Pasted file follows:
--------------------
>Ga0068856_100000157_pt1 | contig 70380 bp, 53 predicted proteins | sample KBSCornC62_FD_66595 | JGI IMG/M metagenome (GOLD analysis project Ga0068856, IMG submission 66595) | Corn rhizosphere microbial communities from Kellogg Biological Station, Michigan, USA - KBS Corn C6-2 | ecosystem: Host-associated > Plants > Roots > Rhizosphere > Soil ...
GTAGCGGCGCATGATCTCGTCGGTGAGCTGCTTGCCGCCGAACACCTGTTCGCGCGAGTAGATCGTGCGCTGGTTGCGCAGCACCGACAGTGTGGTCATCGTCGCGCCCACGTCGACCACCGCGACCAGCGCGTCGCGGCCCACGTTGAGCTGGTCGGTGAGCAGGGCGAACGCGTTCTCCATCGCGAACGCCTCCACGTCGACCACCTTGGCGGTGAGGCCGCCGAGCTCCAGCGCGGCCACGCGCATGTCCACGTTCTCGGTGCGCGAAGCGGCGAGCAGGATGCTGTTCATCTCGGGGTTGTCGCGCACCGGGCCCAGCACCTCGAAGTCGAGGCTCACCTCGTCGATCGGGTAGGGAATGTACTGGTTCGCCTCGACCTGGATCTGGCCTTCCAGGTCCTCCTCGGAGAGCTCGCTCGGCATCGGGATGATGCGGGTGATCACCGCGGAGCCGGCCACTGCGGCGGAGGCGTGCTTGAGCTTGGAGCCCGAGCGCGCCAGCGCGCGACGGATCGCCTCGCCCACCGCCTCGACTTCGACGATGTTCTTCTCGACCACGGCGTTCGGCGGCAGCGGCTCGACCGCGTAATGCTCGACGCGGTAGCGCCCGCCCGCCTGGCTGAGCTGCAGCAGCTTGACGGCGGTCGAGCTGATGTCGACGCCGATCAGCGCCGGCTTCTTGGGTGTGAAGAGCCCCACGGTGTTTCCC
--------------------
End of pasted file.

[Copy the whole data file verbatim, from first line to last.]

>Ga0068856_100000157_pt1 | contig 70380 bp, 53 predicted proteins | sample KBSCornC62_FD_66595 | JGI IMG/M metagenome (GOLD analysis project Ga0068856, IMG submission 66595) | Corn rhizosphere microbial communities from Kellogg Biological Station, Michigan, USA - KBS Corn C6-2 | ecosystem: Host-associated > Plants > Roots > Rhizosphere > Soil ...
GTAGCGGCGCATGATCTCGTCGGTGAGCTGCTTGCCGCCGAACACCTGTTCGCGCGAGTAGATCGTGCGCTGGTTGCGCAGCACCGACAGTGTGGTCATCGTCGCGCCCACGTCGACCACCGCGACCAGCGCGTCGCGGCCCACGTTGAGCTGGTCGGTGAGCAGGGCGAACGCGTTCTCCATCGCGAACGCCTCCACGTCGACCACCTTGGCGGTGAGGCCGCCGAGCTCCAGCGCGGCCACGCGCATGTCCACGTTCTCGGTGCGCGAAGCGGCGAGCAGGATGCTGTTCATCTCGGGGTTGTCGCGCACCGGGCCCAGCACCTCGAAGTCGAGGCTCACCTCGTCGATCGGGTAGGGAATGTACTGGTTCGCCTCGACCTGGATCTGGCCTTCCAGGTCCTCCTCGGAGAGCTCGCTCGGCATCGGGATGATGCGGGTGATCACCGCGGAGCCGGCCACTGCGGCGGAGGCGTGCTTGAGCTTGGAGCCCGAGCGCGCCAGCGCGCGACGGATCGCCTCGCCCACCGCCTCGACTTCGACGATGTTCTTCTCGACCACGGCGTTCGGCGGCAGCGGCTCGACCGCGTAATGCTCGACGCGGTAGCGCCCGCCCGCCTGGCTGAGCTGCAGCAGCTTGACGGCGGTCGAGCTGATGTCGACGCCGATCAGCGCCGGCTTCTTGGGTGTGAAGAGCCCCACGGTGTTTCCC